Every detail of the new Shrub Oak International School near NYC—from windows to wall colors—was crafted with autistic students top of mind.
Renee Marcus, an architect and the studio director of H2M Architects + Engineers, has worked on a number of school and college projects, but when she was tapped to design Shrub Oak International School, a boarding school for autistic teenagers outside of New York City, she discovered that she’d need to evaluate everything from windows to wall colors through a different lens.
“Even the lighting has to be considered carefully: Some of the ballasts have this high-pitched hum, and the children might be so bothered by that frequency that they can’t work,” says Marcus, who spent the past two and a half years overseeing the renovation of a 400,000-square-foot former seminary in Westchester County that sits on 127 acres
When it opens to students for the first time this coming fall, Shrub Oak will join a growing number of residential institutions designed for autistic children and teenagers (the school will accept students up to age 22). Today, it’s estimated that 1 in 68 children has an autism spectrum disorder. While a number are high-functioning and do well in general-education classrooms, others require more specialized environments and curricula.
As Dr. Gil Tippy, the codirector and head of clinical services at Shrub Oak explained, autistic children are often highly intelligent, but many suffer from sensory processing difficulties, which can lead to stress, anxiety, and confusion. Sensory difficulties range from fragmented and distorted vision—rendering bright colors and patterns disorienting—to an inability to filter out background noises, such that the hum of a heater makes it impossible to concentrate.
“Many of them can’t take the sensory pieces they’re receiving and make sense of them,” says Tippy. “One of the things that really marks the ability to do good things with these kids is to have a lot of space, uncluttered space. We want to give them time and space to process.”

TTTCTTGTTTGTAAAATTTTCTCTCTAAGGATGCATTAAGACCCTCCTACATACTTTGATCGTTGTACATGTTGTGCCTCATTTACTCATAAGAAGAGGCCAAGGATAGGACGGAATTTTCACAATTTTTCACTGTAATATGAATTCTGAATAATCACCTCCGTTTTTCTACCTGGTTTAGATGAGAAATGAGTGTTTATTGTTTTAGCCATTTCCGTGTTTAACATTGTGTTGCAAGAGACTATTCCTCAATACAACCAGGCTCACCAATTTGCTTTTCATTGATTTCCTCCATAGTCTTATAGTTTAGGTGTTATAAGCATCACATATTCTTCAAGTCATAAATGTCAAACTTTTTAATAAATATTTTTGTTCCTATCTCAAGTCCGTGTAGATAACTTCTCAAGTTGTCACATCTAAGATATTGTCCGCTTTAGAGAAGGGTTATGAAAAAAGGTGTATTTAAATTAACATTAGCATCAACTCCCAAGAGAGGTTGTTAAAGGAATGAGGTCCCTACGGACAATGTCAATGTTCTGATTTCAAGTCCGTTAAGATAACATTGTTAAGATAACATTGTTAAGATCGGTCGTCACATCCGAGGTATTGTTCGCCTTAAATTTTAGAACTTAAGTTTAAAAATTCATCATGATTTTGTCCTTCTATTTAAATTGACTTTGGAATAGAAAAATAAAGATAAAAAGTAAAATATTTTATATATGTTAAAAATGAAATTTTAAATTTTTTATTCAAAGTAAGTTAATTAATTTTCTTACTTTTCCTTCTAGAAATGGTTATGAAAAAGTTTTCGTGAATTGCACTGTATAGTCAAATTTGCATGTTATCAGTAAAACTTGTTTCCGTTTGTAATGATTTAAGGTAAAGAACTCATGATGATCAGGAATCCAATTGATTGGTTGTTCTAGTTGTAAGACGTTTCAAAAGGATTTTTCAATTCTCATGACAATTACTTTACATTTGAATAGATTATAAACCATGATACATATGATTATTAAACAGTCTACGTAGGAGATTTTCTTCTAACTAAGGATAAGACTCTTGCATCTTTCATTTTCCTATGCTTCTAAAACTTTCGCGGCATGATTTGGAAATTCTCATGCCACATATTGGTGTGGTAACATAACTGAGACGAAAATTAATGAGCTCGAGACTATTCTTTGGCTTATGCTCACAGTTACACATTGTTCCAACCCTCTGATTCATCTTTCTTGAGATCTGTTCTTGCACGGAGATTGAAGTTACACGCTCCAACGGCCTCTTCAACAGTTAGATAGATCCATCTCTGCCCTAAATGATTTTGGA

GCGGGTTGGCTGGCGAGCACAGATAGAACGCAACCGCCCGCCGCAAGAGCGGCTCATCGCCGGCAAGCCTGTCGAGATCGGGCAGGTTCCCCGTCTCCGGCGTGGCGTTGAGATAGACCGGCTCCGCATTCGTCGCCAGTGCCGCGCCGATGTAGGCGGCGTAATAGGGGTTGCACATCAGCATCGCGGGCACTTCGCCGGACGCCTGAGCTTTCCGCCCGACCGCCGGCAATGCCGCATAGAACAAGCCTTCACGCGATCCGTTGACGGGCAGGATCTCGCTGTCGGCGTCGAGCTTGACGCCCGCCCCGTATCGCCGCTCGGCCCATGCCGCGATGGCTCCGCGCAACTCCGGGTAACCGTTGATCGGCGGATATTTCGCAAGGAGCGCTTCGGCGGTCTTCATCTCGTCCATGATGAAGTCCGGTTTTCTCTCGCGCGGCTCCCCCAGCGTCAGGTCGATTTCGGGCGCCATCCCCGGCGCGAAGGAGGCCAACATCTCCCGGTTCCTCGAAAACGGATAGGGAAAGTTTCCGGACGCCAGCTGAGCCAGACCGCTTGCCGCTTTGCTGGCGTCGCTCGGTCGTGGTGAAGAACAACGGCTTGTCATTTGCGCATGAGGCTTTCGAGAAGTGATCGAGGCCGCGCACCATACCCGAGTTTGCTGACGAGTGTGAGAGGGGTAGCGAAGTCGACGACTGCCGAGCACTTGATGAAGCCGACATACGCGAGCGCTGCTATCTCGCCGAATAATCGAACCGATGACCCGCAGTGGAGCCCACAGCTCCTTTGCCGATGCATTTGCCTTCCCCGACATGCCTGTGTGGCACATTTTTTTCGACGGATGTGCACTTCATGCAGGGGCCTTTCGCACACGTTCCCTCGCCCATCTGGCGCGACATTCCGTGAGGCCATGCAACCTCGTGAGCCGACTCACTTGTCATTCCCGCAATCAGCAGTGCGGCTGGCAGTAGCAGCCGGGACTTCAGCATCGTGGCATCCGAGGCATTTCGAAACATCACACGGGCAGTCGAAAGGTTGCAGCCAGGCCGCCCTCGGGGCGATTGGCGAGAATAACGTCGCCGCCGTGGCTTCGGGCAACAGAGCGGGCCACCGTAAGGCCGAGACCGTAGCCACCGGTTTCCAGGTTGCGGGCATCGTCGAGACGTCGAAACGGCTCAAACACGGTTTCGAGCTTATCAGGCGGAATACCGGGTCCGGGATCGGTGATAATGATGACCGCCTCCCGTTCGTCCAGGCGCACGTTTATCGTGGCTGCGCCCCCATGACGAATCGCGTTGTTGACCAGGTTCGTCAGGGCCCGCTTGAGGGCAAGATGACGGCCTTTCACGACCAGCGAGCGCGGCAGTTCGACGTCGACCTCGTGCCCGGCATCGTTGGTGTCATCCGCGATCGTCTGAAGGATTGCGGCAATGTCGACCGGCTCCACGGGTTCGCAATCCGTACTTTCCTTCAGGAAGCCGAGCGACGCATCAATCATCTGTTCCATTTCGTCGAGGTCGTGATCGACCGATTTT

In this, having a 127-acre campus is key. Shrub Oak will also include an equestrian center, an apiary, vegetable gardens, hiking trails, and an indoor pool for therapeutic use.
The challenge in designing spaces for people on the autism spectrum is that no two are alike, says Kristi Gaines, an associate professor in the Department of Design at Texas Tech and the lead author of Designing for Autism Spectrum Disorders. Even the same individual can have hypo- and hypersensitivities—for example, fixating on small noises made by mechanical systems while blocking out loud ones like a person calling their name.
But, she says, a few basic principles are broadly applicable: Color contrasts between walls and floors, for example, help those with spatial disorientation; color-coding doors (blue for bathrooms, for instance) is similarly helpful; and harsh, direct sunlight and flickering fluorescents are best avoided.
Working with the school’s clinical staff, Marcus took a number of steps to accommodate the sensitivities of the incoming student body. Among the major goals was to mitigate the institutional feel of the complex; Marcus did this by putting a porte cochere in front of the building to bring down its scale and by replacing some of the brick masonry with glass curtain walls.
“We wanted to make it look and feel like a home, and that was really the challenge because it’s a giant brick building,” she says.
To that end, her firm also added millwork in the lobby, fish tanks, soft carpeting, and seating. In the student lounge, serpentine sofas with high backs will allow students to experience a sense of togetherness and enclosure. “You’re not too isolated, but you’re isolated enough that you feel safe,” says Marcus.
“In the primary schools and elementary schools we do, they love the bright colors,” says Marcus. “But here, we wanted it to be calming but not too boring: muted earth tones, taupes and grays, soft blues.”
To muffle footsteps in the hall, they installed moppable Flotex carpeting with a “felty” feel; a central courtyard with a quiet policy will absorb additional noise from the hallways and classrooms.
“As the building was older, there were challenges to adapting it, but I think they dealt with it beautifully,” says Tippy.
While there are a number of conflicting theories and opinions about how best to design for those on the autism spectrum, Gaines pointed out that good autism-friendly design adheres to many of the same principles as good design in general: that design elements should have meaning, that an overly colorless and bland space is just as bad as an overstimulating one, and that it’s always helpful to consider how spaces make people feel.
In turn, some of elements used in classes with autistic students have started to migrate to the mainstream—for example, nooks partitioned off from the main classroom where an overwhelmed student can read alone on a beanbag.
“They see it as a benefit to everyone in the classroom,” Gaines says.
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